I know what will solve this problem: Airpower!
In the Bible, Jesus gave us an example in Luke Chapter 10 about a man who was beaten, robbed and left for dead on the side of the road. Leaders passed by and saw that the man desperately needed help. But they continued on their journey, looking the other way. Then a Samaritan came along and had compassion. He bandaged the man’s wounds, put the man on his own animal and took the man to an inn to care for him. America historically has been that good Samaritan: defending the weak, standing up against the strong and providing liberty and justice for all.
Now I am asking him and his administration to do something that may sound unusual for a preacher of the Gospel. I am asking him to use our Air Force to destroy Mr. Bashir’s airstrips – the airstrips his military uses to launch bombers that carry out daily attacks in the Nuba Mountains. The Nuba people don’t want American soldiers – they can fight for themselves. They just want to be free. But they have no defense against bombs dropping from the sky on their villages, schools and hospitals.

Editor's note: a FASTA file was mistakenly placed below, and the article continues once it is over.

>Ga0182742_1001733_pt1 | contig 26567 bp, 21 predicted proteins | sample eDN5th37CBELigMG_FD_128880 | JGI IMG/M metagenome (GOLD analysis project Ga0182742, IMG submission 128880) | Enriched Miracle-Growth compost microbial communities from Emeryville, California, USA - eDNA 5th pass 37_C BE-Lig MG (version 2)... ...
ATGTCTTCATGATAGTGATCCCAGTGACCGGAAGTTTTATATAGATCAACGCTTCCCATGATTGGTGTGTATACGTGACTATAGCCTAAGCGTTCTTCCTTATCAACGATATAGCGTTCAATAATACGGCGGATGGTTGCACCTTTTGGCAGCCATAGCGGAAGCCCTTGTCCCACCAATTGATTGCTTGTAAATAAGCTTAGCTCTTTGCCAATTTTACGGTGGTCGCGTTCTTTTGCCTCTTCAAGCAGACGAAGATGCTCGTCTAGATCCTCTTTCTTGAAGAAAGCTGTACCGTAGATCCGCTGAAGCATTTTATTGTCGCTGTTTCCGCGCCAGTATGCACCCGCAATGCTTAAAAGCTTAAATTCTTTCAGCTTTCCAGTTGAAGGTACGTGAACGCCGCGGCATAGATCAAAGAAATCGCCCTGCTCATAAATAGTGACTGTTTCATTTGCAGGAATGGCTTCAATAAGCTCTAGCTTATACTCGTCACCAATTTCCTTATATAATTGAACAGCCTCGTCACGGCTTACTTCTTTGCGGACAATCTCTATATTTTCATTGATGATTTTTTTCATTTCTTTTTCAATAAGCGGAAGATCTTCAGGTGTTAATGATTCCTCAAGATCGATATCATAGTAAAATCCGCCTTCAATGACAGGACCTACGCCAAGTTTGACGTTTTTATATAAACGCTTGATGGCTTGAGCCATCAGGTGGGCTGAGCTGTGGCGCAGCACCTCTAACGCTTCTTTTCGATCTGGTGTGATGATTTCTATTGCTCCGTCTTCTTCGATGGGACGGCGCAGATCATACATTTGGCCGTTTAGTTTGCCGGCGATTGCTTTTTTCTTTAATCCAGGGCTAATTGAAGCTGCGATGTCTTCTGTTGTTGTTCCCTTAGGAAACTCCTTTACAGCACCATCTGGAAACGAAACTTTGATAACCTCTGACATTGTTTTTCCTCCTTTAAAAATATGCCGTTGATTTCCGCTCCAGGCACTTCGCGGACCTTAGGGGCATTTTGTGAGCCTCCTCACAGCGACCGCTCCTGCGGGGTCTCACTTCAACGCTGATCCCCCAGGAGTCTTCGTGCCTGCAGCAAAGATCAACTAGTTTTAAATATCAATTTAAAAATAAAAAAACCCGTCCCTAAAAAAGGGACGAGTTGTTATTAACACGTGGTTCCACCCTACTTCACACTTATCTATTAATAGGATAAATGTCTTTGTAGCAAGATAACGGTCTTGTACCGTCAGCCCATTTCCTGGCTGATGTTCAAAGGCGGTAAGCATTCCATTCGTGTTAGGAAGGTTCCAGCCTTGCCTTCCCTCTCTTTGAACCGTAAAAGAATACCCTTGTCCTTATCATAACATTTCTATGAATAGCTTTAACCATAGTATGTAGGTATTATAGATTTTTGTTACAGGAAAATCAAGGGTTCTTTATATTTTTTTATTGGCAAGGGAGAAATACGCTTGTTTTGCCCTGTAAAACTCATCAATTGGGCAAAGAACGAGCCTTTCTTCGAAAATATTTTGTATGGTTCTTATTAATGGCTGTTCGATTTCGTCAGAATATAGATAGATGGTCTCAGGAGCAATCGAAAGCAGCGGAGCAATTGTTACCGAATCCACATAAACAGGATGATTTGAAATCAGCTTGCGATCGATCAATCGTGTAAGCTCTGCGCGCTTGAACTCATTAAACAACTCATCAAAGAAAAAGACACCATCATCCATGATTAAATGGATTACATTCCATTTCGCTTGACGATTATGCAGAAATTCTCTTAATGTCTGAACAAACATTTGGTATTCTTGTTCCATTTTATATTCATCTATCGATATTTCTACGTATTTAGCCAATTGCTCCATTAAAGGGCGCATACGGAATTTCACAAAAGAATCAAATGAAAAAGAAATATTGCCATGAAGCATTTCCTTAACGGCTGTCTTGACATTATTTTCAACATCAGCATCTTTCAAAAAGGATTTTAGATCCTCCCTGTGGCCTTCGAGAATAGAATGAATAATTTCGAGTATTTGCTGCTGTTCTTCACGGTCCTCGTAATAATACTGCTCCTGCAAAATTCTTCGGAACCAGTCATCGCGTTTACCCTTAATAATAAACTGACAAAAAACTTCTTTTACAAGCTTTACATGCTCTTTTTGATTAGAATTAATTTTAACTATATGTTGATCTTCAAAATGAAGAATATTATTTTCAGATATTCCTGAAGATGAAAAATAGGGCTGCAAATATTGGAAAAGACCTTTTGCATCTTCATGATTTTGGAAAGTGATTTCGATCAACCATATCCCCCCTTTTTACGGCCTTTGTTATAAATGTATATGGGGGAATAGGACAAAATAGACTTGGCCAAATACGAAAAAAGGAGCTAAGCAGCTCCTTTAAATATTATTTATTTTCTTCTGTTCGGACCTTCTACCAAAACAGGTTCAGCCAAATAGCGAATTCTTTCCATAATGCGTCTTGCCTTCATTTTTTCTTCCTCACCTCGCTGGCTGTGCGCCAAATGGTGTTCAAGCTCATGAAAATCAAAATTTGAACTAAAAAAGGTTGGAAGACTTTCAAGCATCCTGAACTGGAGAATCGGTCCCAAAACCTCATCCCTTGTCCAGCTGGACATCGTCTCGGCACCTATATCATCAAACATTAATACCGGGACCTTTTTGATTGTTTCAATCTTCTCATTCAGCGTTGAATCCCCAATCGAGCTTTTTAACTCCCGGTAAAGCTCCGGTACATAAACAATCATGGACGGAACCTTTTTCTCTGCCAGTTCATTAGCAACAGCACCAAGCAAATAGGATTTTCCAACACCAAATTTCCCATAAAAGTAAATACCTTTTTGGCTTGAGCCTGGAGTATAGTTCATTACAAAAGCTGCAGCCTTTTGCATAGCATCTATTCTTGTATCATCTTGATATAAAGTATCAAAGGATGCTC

As a pilot with 40 years of experience, I can assure you that an airplane doesn’t do well with holes in the runway. I certainly am not asking the president to kill anyone, just to break up some concrete to prevent the bombers from taking off. I think that by destroying those runways, we can force Mr. Bashir to the negotiating table.
Overrate the importance of aerial bombing to state repression: Check
Praise the antiseptic nature of aerial bombing: Check
Underestimate the ability of the enemy to resist or change tactics: Check
Underestimate the ancillary demands of an air campaign: Check
Ignore the broader political implications of the use of force: Check
Implicitly analogize the Good Samaritan to the F-15E Strike Eagle: Double Plus Check